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Raja Ampat

raja_ampat_map.jpg   Alternative criuse round Raja Ampat archipelago



Located in the Coral Triangle, the heart of the world’s coral reef biodiversity, the seas around the Raja Ampat Islands hold what may be the richest variety of species in the world—an incredible 75% of all known coral species are found in the surrounding seas.

But Raja Ampat’s abundant natural resources are endangered by destructive fishing practices, poor land use practices, and the targeting of endangered species.


A Trove of Wonders

The Raja Ampat archipelago encompasses 15,000 square miles of land and sea off the northwestern tip of the Indonesia province of Papua. Its four large islands—Waigeo, Batanta, Salawati and Misool—shelter incredible diversity of terrestrial species as well as valuable forests.

The region includes the Pacific’s most important Leatherback Turtle nesting site. Offshore reefs protect an astounding 1320 species of fish, as well as 553 species of coral. Some of these reefs have proven to be particularly resilient. Some of these reefs include coral-building resources that help sustain the entire Coral Triangle, making its protection all the more vital.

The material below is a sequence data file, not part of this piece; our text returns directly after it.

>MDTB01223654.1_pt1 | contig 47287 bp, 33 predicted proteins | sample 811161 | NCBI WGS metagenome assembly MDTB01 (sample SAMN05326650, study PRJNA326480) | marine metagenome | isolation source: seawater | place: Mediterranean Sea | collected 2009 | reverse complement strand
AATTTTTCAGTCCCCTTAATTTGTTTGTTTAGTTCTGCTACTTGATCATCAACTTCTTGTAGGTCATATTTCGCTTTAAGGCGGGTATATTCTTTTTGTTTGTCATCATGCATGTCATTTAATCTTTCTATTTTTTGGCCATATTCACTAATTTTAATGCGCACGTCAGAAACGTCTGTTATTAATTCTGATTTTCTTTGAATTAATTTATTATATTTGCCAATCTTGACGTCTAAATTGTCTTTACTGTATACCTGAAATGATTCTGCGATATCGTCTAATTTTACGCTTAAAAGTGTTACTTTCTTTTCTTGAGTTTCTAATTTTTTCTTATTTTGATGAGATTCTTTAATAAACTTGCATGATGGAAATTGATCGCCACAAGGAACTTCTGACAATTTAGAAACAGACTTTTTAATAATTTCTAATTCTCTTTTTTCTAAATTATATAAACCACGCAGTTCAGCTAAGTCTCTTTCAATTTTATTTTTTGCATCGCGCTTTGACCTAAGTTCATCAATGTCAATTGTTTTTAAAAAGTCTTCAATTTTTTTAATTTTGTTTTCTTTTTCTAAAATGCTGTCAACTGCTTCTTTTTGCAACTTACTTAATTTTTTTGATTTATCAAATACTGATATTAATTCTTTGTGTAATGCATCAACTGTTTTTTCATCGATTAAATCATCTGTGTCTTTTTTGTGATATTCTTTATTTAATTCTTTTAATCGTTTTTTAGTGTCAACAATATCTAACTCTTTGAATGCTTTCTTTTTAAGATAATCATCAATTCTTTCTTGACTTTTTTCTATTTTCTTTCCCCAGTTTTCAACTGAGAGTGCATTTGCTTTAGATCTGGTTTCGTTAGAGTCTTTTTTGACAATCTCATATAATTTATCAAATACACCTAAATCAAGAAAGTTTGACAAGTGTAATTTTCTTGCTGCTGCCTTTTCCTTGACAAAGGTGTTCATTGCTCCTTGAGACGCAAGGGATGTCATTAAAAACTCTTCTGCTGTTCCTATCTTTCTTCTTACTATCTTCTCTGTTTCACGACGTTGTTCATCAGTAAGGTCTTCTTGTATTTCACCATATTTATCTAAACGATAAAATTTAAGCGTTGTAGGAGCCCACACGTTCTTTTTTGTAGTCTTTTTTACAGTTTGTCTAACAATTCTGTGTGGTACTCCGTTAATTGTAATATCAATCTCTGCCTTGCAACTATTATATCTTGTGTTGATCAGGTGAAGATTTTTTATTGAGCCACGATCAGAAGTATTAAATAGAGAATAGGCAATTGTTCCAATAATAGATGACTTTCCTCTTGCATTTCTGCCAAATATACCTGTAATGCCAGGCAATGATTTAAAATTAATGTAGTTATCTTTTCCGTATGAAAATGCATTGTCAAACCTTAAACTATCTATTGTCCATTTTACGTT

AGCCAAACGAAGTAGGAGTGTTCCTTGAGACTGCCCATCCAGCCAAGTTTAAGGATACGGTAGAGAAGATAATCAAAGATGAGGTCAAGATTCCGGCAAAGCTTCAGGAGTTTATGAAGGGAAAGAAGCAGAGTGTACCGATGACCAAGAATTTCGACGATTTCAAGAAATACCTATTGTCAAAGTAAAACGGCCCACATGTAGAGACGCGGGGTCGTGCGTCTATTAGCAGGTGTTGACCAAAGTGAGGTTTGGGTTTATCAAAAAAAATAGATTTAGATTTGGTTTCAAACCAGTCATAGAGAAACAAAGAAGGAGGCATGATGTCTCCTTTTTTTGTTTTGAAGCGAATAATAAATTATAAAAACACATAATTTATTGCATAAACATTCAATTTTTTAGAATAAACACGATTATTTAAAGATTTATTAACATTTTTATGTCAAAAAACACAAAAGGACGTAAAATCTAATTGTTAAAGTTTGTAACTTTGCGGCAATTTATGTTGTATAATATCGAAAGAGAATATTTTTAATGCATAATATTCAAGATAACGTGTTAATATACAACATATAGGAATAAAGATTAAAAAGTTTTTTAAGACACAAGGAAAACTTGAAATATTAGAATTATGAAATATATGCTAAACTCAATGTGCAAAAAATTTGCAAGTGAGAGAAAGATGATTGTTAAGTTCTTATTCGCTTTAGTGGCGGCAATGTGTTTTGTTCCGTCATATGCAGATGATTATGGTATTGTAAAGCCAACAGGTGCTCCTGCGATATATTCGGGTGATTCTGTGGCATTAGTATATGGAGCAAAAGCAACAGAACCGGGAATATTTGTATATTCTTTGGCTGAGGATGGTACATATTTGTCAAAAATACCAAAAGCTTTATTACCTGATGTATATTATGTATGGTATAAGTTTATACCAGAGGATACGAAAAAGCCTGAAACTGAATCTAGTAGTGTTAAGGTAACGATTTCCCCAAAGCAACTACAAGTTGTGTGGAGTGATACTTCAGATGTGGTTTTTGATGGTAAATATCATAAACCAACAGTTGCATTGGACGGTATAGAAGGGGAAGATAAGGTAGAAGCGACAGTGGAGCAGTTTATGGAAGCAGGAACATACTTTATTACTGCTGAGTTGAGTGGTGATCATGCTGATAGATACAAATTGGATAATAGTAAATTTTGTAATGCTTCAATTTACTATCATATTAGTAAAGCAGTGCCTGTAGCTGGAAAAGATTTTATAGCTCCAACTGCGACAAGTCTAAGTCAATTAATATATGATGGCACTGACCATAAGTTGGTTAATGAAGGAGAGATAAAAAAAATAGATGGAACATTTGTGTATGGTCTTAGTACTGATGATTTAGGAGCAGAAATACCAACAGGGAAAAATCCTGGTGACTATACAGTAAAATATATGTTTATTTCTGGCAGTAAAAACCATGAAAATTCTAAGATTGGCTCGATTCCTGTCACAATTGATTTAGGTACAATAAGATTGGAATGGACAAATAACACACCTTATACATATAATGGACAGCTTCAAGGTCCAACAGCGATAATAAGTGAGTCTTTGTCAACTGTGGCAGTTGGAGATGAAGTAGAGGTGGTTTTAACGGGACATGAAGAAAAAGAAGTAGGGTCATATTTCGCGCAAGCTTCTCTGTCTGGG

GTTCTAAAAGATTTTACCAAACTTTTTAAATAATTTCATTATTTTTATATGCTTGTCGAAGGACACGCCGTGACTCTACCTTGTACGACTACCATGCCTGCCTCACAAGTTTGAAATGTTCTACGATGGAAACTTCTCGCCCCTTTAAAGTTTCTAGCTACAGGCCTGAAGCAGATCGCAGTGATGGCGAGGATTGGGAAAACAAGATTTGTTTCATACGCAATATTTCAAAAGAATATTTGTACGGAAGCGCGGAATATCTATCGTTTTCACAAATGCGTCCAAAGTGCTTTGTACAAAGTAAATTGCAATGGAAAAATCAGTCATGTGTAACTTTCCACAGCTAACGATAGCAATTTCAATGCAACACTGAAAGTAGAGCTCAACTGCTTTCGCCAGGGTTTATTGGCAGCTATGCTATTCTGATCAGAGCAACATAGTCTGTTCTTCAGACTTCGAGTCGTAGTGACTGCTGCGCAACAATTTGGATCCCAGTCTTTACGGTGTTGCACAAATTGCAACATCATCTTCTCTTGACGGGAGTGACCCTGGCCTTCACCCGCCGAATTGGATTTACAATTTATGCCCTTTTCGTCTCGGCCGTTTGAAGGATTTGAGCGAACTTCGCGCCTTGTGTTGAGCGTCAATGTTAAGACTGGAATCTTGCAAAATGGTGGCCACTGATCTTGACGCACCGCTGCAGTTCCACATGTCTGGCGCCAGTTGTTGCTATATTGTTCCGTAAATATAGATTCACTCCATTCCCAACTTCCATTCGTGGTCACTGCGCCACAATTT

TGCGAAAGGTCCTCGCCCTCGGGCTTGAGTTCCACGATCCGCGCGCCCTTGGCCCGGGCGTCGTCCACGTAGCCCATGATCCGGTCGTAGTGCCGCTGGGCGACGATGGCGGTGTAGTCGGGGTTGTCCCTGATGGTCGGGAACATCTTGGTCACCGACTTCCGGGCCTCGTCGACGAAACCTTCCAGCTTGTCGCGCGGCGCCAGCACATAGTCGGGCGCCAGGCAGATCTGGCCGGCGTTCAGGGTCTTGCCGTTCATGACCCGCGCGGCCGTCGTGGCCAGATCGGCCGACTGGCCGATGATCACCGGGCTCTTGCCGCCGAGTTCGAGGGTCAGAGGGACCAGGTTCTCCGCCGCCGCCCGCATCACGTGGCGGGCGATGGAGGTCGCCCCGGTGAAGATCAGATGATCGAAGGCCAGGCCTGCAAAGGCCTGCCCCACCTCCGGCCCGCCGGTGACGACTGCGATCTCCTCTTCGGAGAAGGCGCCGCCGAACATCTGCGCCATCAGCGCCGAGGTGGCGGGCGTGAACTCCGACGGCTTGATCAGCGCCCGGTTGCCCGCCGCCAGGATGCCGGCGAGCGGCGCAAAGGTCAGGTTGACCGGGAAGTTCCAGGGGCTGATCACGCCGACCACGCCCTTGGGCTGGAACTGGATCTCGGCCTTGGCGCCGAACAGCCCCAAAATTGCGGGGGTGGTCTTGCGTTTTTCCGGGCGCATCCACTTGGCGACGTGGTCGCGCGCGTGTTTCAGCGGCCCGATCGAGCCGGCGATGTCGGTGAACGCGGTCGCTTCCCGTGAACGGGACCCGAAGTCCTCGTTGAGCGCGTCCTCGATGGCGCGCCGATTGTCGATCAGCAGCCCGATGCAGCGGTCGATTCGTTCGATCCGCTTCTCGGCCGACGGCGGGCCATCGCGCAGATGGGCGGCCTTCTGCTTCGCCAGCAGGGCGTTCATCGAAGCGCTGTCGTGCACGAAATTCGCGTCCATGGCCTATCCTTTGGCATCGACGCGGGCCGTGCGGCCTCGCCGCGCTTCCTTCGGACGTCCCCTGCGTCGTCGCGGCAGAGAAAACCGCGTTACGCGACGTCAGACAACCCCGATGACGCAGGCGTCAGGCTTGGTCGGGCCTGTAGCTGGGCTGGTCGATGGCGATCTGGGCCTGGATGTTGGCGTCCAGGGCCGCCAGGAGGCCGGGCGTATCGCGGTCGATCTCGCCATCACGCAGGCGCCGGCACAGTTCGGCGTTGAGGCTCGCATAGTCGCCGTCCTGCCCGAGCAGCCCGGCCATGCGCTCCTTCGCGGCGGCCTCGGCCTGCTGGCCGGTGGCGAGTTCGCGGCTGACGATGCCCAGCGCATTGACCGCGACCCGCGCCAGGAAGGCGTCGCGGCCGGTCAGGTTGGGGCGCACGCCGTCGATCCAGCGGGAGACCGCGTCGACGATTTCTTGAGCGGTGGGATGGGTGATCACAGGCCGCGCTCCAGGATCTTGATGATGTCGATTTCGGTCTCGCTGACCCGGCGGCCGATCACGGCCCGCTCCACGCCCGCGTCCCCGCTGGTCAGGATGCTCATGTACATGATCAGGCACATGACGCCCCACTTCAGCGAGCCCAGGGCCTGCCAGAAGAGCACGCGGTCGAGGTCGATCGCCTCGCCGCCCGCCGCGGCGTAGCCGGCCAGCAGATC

Misool Island

Misool is known for soft corals and it's shallow mangrove areas. In the shallow mangrove swamps there is soft coral growing, which makes for some excellent wide-angle photography. There's also archerfish in the shallows, which look for insects out of the water, and can shoot water at insects by spitting, knocking them into the water. If you want great soft corals, make sure Misool is on your itinerary. There was a saltwater crocodile attack in the mangrove area of Misool in 2009, so please note that some boats are avoiding this area, check with your operator.


Waigeo Island and "The Passage"

On the south side of Waigeo island is a famous dive site called "The Passage",  also known as Kabui passage, where mangroves and soft coral exist in very shallow water. Overhanging trees meet sea fans here, and it is considered heaven for shallow water video and wide-angle underwater photography. Not all trips stop here - check with your particular trip.

Triton Bay

This area is quite remote, and not many boats go here. Visibility is usually only 15-30ft due to nutrients in the water, but the life here is supposed to be fantastic, with good soft corals and incredible fish diversity. Fak fak and Kaimana are also in this area.